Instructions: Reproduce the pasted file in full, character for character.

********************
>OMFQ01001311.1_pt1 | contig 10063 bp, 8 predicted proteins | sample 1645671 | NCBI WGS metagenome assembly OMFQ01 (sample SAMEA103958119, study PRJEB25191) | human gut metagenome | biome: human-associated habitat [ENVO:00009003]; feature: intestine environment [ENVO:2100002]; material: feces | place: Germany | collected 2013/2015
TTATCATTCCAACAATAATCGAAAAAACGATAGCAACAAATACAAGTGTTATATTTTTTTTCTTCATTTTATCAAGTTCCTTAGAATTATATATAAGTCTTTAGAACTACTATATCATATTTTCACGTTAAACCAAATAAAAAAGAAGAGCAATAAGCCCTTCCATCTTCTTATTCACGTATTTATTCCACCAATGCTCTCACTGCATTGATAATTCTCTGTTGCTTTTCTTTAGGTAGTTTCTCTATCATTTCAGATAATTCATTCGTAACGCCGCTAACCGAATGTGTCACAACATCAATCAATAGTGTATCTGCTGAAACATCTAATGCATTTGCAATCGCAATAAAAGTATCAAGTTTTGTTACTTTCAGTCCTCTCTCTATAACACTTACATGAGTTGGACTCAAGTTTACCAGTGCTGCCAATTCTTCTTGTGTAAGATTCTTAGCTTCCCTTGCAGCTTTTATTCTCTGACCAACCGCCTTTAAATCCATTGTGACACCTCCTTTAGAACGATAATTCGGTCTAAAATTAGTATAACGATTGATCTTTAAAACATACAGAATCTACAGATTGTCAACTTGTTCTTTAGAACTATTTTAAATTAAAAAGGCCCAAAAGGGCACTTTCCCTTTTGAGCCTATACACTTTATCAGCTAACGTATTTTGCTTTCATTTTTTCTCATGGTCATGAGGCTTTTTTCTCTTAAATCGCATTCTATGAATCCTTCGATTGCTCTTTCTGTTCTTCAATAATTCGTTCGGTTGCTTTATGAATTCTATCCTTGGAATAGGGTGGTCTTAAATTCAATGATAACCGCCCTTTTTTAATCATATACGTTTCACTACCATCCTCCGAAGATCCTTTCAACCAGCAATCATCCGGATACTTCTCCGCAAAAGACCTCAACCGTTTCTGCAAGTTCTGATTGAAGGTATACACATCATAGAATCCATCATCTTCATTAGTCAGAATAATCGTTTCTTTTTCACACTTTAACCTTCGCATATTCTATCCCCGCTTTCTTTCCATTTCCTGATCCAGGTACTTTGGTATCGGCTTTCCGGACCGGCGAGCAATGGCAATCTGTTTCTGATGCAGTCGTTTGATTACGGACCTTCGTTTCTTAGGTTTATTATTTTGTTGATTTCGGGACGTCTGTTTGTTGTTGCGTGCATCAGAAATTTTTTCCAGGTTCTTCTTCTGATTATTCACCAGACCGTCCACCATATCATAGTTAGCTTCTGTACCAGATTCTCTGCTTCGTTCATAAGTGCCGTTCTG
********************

>OMFQ01001311.1_pt1 | contig 10063 bp, 8 predicted proteins | sample 1645671 | NCBI WGS metagenome assembly OMFQ01 (sample SAMEA103958119, study PRJEB25191) | human gut metagenome | biome: human-associated habitat [ENVO:00009003]; feature: intestine environment [ENVO:2100002]; material: feces | place: Germany | collected 2013/2015
TTATCATTCCAACAATAATCGAAAAAACGATAGCAACAAATACAAGTGTTATATTTTTTTTCTTCATTTTATCAAGTTCCTTAGAATTATATATAAGTCTTTAGAACTACTATATCATATTTTCACGTTAAACCAAATAAAAAAGAAGAGCAATAAGCCCTTCCATCTTCTTATTCACGTATTTATTCCACCAATGCTCTCACTGCATTGATAATTCTCTGTTGCTTTTCTTTAGGTAGTTTCTCTATCATTTCAGATAATTCATTCGTAACGCCGCTAACCGAATGTGTCACAACATCAATCAATAGTGTATCTGCTGAAACATCTAATGCATTTGCAATCGCAATAAAAGTATCAAGTTTTGTTACTTTCAGTCCTCTCTCTATAACACTTACATGAGTTGGACTCAAGTTTACCAGTGCTGCCAATTCTTCTTGTGTAAGATTCTTAGCTTCCCTTGCAGCTTTTATTCTCTGACCAACCGCCTTTAAATCCATTGTGACACCTCCTTTAGAACGATAATTCGGTCTAAAATTAGTATAACGATTGATCTTTAAAACATACAGAATCTACAGATTGTCAACTTGTTCTTTAGAACTATTTTAAATTAAAAAGGCCCAAAAGGGCACTTTCCCTTTTGAGCCTATACACTTTATCAGCTAACGTATTTTGCTTTCATTTTTTCTCATGGTCATGAGGCTTTTTTCTCTTAAATCGCATTCTATGAATCCTTCGATTGCTCTTTCTGTTCTTCAATAATTCGTTCGGTTGCTTTATGAATTCTATCCTTGGAATAGGGTGGTCTTAAATTCAATGATAACCGCCCTTTTTTAATCATATACGTTTCACTACCATCCTCCGAAGATCCTTTCAACCAGCAATCATCCGGATACTTCTCCGCAAAAGACCTCAACCGTTTCTGCAAGTTCTGATTGAAGGTATACACATCATAGAATCCATCATCTTCATTAGTCAGAATAATCGTTTCTTTTTCACACTTTAACCTTCGCATATTCTATCCCCGCTTTCTTTCCATTTCCTGATCCAGGTACTTTGGTATCGGCTTTCCGGACCGGCGAGCAATGGCAATCTGTTTCTGATGCAGTCGTTTGATTACGGACCTTCGTTTCTTAGGTTTATTATTTTGTTGATTTCGGGACGTCTGTTTGTTGTTGCGTGCATCAGAAATTTTTTCCAGGTTCTTCTTCTGATTATTCACCAGACCGTCCACCATATCATAGTTAGCTTCTGTACCAGATTCTCTGCTTCGTTCATAAGTGCCGTTCTG